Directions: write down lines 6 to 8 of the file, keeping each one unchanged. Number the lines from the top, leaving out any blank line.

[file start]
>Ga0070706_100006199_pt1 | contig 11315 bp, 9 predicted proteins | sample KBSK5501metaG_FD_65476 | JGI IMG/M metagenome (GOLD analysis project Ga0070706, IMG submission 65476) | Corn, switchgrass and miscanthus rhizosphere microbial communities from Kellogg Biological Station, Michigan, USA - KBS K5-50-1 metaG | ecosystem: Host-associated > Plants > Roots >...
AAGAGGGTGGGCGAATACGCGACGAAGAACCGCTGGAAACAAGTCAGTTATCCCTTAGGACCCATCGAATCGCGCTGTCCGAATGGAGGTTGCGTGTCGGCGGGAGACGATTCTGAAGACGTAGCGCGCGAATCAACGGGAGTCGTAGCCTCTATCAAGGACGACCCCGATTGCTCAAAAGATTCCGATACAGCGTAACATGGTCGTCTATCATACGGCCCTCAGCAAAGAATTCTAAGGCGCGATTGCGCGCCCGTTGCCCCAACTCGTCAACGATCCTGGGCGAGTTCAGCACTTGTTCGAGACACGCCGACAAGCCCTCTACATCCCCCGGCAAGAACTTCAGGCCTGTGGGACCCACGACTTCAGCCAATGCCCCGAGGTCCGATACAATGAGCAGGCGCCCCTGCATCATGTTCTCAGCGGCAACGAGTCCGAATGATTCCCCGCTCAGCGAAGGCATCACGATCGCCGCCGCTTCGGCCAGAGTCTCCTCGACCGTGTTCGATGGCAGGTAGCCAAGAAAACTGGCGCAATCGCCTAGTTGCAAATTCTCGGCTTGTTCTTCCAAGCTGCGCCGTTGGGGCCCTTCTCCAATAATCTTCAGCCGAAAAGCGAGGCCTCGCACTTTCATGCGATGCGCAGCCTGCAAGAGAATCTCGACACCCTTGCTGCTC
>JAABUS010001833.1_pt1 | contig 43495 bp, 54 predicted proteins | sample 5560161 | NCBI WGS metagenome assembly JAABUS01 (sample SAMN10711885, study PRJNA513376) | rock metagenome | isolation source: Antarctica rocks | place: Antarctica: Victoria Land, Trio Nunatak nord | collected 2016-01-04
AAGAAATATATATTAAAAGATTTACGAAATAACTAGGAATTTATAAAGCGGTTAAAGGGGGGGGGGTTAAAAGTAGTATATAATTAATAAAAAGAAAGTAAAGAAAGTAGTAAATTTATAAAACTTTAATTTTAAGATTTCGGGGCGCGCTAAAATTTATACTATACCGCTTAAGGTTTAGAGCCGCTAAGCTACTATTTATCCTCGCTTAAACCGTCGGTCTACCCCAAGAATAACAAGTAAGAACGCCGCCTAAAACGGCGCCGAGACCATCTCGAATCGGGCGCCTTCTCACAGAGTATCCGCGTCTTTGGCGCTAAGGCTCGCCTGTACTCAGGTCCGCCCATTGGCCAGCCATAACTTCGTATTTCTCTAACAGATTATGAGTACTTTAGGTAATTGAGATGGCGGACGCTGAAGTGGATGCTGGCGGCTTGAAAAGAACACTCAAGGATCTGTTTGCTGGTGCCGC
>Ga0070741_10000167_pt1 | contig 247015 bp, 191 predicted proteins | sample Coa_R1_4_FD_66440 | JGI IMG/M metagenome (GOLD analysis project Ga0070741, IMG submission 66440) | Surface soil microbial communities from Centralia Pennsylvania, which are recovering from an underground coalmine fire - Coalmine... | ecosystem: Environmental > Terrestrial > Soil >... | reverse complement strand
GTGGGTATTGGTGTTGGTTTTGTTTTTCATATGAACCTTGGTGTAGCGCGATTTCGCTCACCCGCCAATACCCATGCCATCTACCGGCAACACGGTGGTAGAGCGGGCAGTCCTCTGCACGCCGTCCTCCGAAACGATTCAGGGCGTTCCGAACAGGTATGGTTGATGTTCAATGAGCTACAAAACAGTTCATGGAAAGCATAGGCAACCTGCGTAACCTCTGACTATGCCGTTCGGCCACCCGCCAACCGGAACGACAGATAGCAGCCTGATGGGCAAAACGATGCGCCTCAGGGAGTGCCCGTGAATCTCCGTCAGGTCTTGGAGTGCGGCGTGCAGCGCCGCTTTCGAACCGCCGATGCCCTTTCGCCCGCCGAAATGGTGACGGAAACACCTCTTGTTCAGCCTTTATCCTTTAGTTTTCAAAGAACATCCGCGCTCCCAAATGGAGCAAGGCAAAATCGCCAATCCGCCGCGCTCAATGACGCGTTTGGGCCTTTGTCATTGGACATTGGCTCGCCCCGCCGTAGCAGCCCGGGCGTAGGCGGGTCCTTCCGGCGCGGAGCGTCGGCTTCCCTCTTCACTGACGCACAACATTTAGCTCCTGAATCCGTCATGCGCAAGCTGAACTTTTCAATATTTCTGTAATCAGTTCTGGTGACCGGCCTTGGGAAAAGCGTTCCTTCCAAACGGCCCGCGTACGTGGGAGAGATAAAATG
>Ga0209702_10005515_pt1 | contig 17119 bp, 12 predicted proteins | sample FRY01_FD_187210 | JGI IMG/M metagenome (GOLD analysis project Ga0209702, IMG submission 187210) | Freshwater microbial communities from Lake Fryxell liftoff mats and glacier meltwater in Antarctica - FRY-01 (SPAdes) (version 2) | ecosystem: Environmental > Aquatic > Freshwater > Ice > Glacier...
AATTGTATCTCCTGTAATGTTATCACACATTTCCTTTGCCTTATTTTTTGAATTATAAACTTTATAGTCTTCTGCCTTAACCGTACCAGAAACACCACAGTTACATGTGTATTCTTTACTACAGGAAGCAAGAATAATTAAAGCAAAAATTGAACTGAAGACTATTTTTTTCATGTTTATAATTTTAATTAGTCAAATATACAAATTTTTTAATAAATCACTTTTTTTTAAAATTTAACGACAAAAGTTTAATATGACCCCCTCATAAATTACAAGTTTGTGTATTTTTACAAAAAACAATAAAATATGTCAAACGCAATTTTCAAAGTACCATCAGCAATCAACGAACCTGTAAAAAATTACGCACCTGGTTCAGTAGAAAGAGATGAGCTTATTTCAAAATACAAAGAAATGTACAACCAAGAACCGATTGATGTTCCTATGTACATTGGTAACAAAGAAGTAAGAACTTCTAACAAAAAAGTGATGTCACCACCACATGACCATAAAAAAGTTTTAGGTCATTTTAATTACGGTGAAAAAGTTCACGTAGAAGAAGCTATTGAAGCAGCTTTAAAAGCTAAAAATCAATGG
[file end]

GTGGGTATTGGTGTTGGTTTTGTTTTTCATATGAACCTTGGTGTAGCGCGATTTCGCTCACCCGCCAATACCCATGCCATCTACCGGCAACACGGTGGTAGAGCGGGCAGTCCTCTGCACGCCGTCCTCCGAAACGATTCAGGGCGTTCCGAACAGGTATGGTTGATGTTCAATGAGCTACAAAACAGTTCATGGAAAGCATAGGCAACCTGCGTAACCTCTGACTATGCCGTTCGGCCACCCGCCAACCGGAACGACAGATAGCAGCCTGATGGGCAAAACGATGCGCCTCAGGGAGTGCCCGTGAATCTCCGTCAGGTCTTGGAGTGCGGCGTGCAGCGCCGCTTTCGAACCGCCGATGCCCTTTCGCCCGCCGAAATGGTGACGGAAACACCTCTTGTTCAGCCTTTATCCTTTAGTTTTCAAAGAACATCCGCGCTCCCAAATGGAGCAAGGCAAAATCGCCAATCCGCCGCGCTCAATGACGCGTTTGGGCCTTTGTCATTGGACATTGGCTCGCCCCGCCGTAGCAGCCCGGGCGTAGGCGGGTCCTTCCGGCGCGGAGCGTCGGCTTCCCTCTTCACTGACGCACAACATTTAGCTCCTGAATCCGTCATGCGCAAGCTGAACTTTTCAATATTTCTGTAATCAGTTCTGGTGACCGGCCTTGGGAAAAGCGTTCCTTCCAAACGGCCCGCGTACGTGGGAGAGATAAAATG
>Ga0209702_10005515_pt1 | contig 17119 bp, 12 predicted proteins | sample FRY01_FD_187210 | JGI IMG/M metagenome (GOLD analysis project Ga0209702, IMG submission 187210) | Freshwater microbial communities from Lake Fryxell liftoff mats and glacier meltwater in Antarctica - FRY-01 (SPAdes) (version 2) | ecosystem: Environmental > Aquatic > Freshwater > Ice > Glacier...
AATTGTATCTCCTGTAATGTTATCACACATTTCCTTTGCCTTATTTTTTGAATTATAAACTTTATAGTCTTCTGCCTTAACCGTACCAGAAACACCACAGTTACATGTGTATTCTTTACTACAGGAAGCAAGAATAATTAAAGCAAAAATTGAACTGAAGACTATTTTTTTCATGTTTATAATTTTAATTAGTCAAATATACAAATTTTTTAATAAATCACTTTTTTTTAAAATTTAACGACAAAAGTTTAATATGACCCCCTCATAAATTACAAGTTTGTGTATTTTTACAAAAAACAATAAAATATGTCAAACGCAATTTTCAAAGTACCATCAGCAATCAACGAACCTGTAAAAAATTACGCACCTGGTTCAGTAGAAAGAGATGAGCTTATTTCAAAATACAAAGAAATGTACAACCAAGAACCGATTGATGTTCCTATGTACATTGGTAACAAAGAAGTAAGAACTTCTAACAAAAAAGTGATGTCACCACCACATGACCATAAAAAAGTTTTAGGTCATTTTAATTACGGTGAAAAAGTTCACGTAGAAGAAGCTATTGAAGCAGCTTTAAAAGCTAAAAATCAATGG